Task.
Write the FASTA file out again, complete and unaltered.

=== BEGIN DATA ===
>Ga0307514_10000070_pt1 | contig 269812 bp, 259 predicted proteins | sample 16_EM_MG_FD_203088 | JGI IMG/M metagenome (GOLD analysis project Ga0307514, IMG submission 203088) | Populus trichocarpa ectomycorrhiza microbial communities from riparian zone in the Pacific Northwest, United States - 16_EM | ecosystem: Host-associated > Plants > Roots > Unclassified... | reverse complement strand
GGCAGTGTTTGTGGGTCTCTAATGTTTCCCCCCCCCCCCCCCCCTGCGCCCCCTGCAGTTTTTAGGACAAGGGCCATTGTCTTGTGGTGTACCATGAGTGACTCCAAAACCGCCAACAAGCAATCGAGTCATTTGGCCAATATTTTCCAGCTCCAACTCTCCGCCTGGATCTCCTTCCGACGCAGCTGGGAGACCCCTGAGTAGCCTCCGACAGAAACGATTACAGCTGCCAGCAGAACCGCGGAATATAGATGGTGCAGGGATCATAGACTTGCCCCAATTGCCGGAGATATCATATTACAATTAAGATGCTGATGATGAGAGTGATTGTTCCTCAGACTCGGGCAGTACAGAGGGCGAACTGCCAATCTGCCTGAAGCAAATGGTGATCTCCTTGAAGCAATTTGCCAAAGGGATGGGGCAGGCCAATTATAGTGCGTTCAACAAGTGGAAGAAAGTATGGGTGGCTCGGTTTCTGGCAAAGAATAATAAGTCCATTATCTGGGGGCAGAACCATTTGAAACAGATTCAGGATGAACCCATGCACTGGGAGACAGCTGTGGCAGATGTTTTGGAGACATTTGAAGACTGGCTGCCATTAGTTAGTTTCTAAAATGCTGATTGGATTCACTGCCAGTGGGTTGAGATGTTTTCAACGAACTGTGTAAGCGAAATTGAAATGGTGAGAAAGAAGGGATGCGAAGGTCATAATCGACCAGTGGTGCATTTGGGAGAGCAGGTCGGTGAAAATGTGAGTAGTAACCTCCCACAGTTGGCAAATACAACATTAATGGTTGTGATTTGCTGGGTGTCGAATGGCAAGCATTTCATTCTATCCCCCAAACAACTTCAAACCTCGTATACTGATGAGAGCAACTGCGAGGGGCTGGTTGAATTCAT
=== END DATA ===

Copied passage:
>Ga0307514_10000070_pt1 | contig 269812 bp, 259 predicted proteins | sample 16_EM_MG_FD_203088 | JGI IMG/M metagenome (GOLD analysis project Ga0307514, IMG submission 203088) | Populus trichocarpa ectomycorrhiza microbial communities from riparian zone in the Pacific Northwest, United States - 16_EM | ecosystem: Host-associated > Plants > Roots > Unclassified... | reverse complement strand
GGCAGTGTTTGTGGGTCTCTAATGTTTCCCCCCCCCCCCCCCCCTGCGCCCCCTGCAGTTTTTAGGACAAGGGCCATTGTCTTGTGGTGTACCATGAGTGACTCCAAAACCGCCAACAAGCAATCGAGTCATTTGGCCAATATTTTCCAGCTCCAACTCTCCGCCTGGATCTCCTTCCGACGCAGCTGGGAGACCCCTGAGTAGCCTCCGACAGAAACGATTACAGCTGCCAGCAGAACCGCGGAATATAGATGGTGCAGGGATCATAGACTTGCCCCAATTGCCGGAGATATCATATTACAATTAAGATGCTGATGATGAGAGTGATTGTTCCTCAGACTCGGGCAGTACAGAGGGCGAACTGCCAATCTGCCTGAAGCAAATGGTGATCTCCTTGAAGCAATTTGCCAAAGGGATGGGGCAGGCCAATTATAGTGCGTTCAACAAGTGGAAGAAAGTATGGGTGGCTCGGTTTCTGGCAAAGAATAATAAGTCCATTATCTGGGGGCAGAACCATTTGAAACAGATTCAGGATGAACCCATGCACTGGGAGACAGCTGTGGCAGATGTTTTGGAGACATTTGAAGACTGGCTGCCATTAGTTAGTTTCTAAAATGCTGATTGGATTCACTGCCAGTGGGTTGAGATGTTTTCAACGAACTGTGTAAGCGAAATTGAAATGGTGAGAAAGAAGGGATGCGAAGGTCATAATCGACCAGTGGTGCATTTGGGAGAGCAGGTCGGTGAAAATGTGAGTAGTAACCTCCCACAGTTGGCAAATACAACATTAATGGTTGTGATTTGCTGGGTGTCGAATGGCAAGCATTTCATTCTATCCCCCAAACAACTTCAAACCTCGTATACTGATGAGAGCAACTGCGAGGGGCTGGTTGAATTCAT